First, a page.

Tenancy in Common & Joint Tenancy: Pros & Cons

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Tenancy in common

Don’t use this method as an asset protection device to hold your personal residence. Each spouse has a separate, but, undivided interest in the property. Each owner of property held as Tenants in Common owns an “undivided interest” in the property by a separate deed. For example, three people (all with separate families) own a vacation home as 1/3 owner, each Tenant has VESTED OWNERSHIP by his own deed/title to his share.
What’s wrong with tenancy in common:
Each tenant in common interest is an asset of each co-owner and is subject to each of his/her co-owner creditors. That’s simply too much risk, not only do you have to worry about your creditors, you have to worry about each of you co-owners creditors.
Interest in the property may be transferred by will. The ownership interest of a tenant in common is transferable. Unlike a joint tenancy, if a tenant in common dies, the interest in the property would pass to the heirs like all other asset or personal property.
All tenants have equal right to possession. The main problem with Tenants In Common is that the other tenant(s) can do whatever he/she wants with his/her interest. Like what? One tenant-in-common (T.C.) could take out a loan on his/her interest in the property. Additionally, the T.C. interest owned by one owner is subject to that owner’s creditors. So, if T.C. named John, owns a 1/2 interest in a $500,000 vacation condo as T.C. with his brother Frank, John’s 1/2 interest can be taken from him in a lawsuit or normal negligence case. There is no protection of that interest.
Summary of Tenancy in Common: Don’t use it. Tenancy in Common is NOT an asset protection device. The risk of separate ownership is the risk. You have no control over the final outcome. In cases where there are multiple owners, it’s difficult to have a consensus opinion acting as one without the risk of diverse opinions.

Joint tenants

Don’t use this as an asset protection device for your personal residence. Joint Tenancy (JT) is also known as Joint Tenancy with right of survivorship, is the most common method of holding title to real estate, bank accounts, broker accounts, and other assets. The problem here is that each spouse can wipe out the other, i.e. by withdrawing all of your joint money out of the bank account.
In PLAIN ENGLISH, owning property as a J.T. allows each J.T., each person the same equal rights of legal enjoyment, such as:
The right to use the “whole” property (with land, the right to occupy the entire property, with stocks or bank account money, or any other liquid investment, the right to “spend the whole amount, without prior permission.” Hello!, divorce?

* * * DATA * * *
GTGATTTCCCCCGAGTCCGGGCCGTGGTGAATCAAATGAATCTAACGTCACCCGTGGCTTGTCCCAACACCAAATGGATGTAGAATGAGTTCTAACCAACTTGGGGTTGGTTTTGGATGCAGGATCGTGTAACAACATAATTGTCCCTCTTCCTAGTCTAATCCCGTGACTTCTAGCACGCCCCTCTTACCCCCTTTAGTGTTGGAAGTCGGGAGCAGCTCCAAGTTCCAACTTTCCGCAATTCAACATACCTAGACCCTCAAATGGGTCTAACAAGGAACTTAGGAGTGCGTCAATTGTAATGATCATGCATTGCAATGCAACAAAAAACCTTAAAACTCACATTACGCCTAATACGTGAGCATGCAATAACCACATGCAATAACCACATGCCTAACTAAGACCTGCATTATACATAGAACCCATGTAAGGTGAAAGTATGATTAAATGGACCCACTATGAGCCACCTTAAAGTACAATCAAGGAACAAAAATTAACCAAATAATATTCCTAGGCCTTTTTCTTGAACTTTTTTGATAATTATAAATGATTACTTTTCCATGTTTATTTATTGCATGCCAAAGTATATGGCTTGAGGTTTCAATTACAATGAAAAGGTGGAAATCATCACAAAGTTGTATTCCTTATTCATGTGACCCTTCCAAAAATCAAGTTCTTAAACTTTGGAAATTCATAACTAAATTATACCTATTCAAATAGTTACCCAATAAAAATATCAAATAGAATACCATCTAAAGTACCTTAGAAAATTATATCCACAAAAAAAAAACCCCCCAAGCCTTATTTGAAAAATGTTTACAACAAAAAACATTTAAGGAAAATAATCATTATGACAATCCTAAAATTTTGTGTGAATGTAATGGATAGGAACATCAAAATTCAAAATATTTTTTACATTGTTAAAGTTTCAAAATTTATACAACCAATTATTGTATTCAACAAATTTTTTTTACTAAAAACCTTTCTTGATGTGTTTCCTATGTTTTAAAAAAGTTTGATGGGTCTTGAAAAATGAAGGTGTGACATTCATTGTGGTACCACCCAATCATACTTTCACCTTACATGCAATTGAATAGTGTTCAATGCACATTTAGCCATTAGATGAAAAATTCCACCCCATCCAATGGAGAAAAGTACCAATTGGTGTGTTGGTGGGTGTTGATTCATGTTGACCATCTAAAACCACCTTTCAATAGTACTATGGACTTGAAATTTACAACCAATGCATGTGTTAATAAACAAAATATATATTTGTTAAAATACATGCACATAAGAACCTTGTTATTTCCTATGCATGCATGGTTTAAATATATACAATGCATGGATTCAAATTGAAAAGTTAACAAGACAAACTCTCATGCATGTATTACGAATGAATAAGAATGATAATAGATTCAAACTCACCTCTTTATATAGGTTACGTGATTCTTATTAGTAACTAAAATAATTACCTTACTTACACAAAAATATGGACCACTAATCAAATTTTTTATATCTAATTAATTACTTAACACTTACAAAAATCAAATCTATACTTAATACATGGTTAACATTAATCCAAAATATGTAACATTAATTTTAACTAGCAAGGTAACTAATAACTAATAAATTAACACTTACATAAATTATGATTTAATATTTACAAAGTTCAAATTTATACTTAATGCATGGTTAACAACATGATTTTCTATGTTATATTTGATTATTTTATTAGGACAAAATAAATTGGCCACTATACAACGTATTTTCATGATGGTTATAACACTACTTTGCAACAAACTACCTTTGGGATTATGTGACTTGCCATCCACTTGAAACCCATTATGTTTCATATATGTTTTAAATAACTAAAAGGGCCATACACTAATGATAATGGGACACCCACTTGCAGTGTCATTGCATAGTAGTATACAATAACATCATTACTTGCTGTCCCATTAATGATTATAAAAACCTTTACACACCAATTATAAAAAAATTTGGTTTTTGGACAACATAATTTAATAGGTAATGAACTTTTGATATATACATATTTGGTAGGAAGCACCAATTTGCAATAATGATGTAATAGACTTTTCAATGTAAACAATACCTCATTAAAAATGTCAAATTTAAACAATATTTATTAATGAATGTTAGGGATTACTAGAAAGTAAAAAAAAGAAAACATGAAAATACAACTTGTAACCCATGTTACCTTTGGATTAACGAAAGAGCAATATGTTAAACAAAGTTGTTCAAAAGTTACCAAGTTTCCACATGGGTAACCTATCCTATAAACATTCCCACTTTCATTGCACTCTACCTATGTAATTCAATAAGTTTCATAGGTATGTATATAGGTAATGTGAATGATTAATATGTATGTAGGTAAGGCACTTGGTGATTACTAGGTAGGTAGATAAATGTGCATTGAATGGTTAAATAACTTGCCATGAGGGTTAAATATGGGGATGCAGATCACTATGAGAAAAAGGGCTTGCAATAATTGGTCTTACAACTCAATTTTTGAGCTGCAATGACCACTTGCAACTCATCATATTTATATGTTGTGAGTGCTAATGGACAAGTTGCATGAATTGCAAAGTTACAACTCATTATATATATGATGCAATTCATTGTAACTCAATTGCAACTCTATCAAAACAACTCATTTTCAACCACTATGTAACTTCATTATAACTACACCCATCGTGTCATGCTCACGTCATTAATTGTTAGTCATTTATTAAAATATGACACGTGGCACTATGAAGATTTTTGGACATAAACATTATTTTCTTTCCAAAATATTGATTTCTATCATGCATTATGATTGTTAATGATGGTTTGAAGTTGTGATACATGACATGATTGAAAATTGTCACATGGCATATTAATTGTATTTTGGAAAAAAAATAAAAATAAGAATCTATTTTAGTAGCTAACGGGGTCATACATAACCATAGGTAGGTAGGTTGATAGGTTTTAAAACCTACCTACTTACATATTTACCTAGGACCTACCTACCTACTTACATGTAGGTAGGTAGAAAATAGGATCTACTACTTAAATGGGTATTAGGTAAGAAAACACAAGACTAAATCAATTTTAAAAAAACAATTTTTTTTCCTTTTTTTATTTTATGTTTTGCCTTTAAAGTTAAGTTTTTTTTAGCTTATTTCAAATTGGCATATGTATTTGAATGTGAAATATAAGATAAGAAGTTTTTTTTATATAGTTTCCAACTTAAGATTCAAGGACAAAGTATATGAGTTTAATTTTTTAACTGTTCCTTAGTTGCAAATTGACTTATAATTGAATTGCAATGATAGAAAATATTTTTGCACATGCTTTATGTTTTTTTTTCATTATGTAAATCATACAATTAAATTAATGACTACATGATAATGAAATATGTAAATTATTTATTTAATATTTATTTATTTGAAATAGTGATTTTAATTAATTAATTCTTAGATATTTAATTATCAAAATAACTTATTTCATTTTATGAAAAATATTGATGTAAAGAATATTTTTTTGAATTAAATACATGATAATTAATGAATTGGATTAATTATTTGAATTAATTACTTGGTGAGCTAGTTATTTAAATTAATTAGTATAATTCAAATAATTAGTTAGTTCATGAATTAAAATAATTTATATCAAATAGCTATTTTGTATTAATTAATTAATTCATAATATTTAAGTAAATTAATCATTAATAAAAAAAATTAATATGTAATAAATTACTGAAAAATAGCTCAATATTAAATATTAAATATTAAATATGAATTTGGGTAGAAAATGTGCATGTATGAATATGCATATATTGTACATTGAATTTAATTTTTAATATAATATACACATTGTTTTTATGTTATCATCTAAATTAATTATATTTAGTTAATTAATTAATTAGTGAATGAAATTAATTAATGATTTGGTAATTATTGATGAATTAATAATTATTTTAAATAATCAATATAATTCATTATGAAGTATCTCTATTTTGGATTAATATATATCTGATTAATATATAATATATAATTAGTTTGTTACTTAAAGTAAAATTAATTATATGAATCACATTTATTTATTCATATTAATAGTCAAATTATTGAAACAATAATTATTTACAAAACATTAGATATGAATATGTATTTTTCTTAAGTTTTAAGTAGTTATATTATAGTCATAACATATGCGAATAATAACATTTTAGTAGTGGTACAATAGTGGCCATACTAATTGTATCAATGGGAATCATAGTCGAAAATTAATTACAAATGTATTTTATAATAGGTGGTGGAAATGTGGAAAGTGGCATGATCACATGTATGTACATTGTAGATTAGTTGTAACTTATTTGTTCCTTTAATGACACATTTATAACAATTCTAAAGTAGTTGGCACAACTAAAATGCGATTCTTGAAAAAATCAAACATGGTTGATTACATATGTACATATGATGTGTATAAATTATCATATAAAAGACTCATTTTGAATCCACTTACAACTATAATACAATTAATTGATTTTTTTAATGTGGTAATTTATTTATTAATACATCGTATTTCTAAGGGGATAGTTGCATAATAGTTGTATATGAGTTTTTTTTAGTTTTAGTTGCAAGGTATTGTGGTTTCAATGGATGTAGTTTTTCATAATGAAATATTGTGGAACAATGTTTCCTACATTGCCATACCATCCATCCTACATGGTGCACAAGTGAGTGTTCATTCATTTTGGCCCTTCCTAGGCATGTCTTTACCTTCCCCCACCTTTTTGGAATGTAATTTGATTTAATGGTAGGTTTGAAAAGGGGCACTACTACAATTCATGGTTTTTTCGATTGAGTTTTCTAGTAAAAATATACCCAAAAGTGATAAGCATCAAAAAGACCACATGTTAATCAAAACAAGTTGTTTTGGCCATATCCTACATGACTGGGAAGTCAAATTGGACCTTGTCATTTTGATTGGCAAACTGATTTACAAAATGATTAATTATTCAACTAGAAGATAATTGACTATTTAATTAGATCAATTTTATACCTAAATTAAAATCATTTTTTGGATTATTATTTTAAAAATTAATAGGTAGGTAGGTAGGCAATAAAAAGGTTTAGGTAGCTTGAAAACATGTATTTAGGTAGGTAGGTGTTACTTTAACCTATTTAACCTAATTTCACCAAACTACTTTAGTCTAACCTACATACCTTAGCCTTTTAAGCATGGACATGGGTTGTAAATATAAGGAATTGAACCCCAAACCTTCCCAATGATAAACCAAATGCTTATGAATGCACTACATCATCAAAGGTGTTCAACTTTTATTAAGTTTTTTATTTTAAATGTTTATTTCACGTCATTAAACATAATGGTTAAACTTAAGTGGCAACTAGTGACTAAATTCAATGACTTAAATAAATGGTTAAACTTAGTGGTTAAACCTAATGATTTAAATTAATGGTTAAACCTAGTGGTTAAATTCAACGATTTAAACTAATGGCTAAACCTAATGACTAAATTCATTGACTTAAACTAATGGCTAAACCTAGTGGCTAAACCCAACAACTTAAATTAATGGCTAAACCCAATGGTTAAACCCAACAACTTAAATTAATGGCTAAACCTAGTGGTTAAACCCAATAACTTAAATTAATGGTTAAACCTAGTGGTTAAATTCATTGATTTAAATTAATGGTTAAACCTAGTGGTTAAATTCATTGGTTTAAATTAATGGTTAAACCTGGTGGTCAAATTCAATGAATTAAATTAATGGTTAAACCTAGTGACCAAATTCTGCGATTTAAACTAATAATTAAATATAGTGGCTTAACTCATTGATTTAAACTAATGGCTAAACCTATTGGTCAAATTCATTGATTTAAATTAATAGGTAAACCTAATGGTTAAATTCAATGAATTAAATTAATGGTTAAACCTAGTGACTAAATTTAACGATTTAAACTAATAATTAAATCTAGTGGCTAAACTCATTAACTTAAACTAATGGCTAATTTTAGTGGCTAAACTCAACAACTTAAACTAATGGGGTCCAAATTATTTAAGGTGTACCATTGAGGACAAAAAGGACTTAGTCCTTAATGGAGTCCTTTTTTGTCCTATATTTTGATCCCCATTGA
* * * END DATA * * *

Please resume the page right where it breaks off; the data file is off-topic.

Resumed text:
The right to transfer the interest in the property “without asking permission” of the other co-owners.
A survival right, such as when a joint tenant dies, the share of the deceased tenant “automatically becomes that of the other co-owners.” Normally between married couples this is not a bad thing but owning other real estate with a joint tenant such as a vacation home is not a good idea because the other joint tenant’s family will receive title to the property.

Why is joint tenancy used? Simple: It avoids probate.

That sounds wonderful. So why shouldn’t we consider joint tenancy?
Joint Tenancy is uncontrollable. If one Joint Tenant sells his portion of the asset you have no power to sever your portion of the asset. You’re stuck with the new Joint Tenant.
Possible exposure of the assets to the creditor of the other Tenants. This is dangerously significant because any Tenant can transfer the asset (the whole asset) to someone/anyone without permission from any of the Joint Tenants. An example: your co-owner get sued by a business partner and gets a judgment against him, there are two options, one is that the creditor can ask the court to sell the asset to satisfy his claim of which you have no say in the matter, or you get the creditor to become your new co-owner. The bottom line is that Joint Tenancy is subject to the creditors of each co-owner.
Title in Joint Tenancy supercedes any provisions of a will. Joint Tenancy disinherits all other heirs, except the remaining Joint Tenant. This arises most often when a parent is trying to avoid probate and estate taxes on a piece of property and wants to give an equal share in the property to the children. The Joint Tenancy will supersede any provisions of the will.
Loss of estate tax protection.
Loss of step-up in basis upon the death of the first Tenant. You bought the house for $100,000 some years later the cost basis is still $100,000 there’s no step-up in basis at the time of death to restructure the tax consequences.
Possibility of a gift tax consequence may result from the transfer of property into Joint Tenancy.
Joint Tenancy supercedes any trust with the loss of all trust benefits.
Summary on Joint Tenancy: don’t use Joint Tenancy as an Asset Protection device. Although most married couples use this method of holding property as joint tenants, it’s not the best way to hold the marital property.
In subsequent articles we will discuss holding title by a Personal Residence Trust, Revocable Trusts, Irrevocable Trusts, Limited Liability Companies, and Corporations , and equity stripping as a way to hold the marital personal residence
Rocco Beatrice, CPA, MST, MBA, CWPP, CAPP, MMB – Managing Director, Estate Street Partners, LLC. Mr. Beatrice is an “AA” asset protection, Trust, and estate planning expert.
Category: Financial Planning

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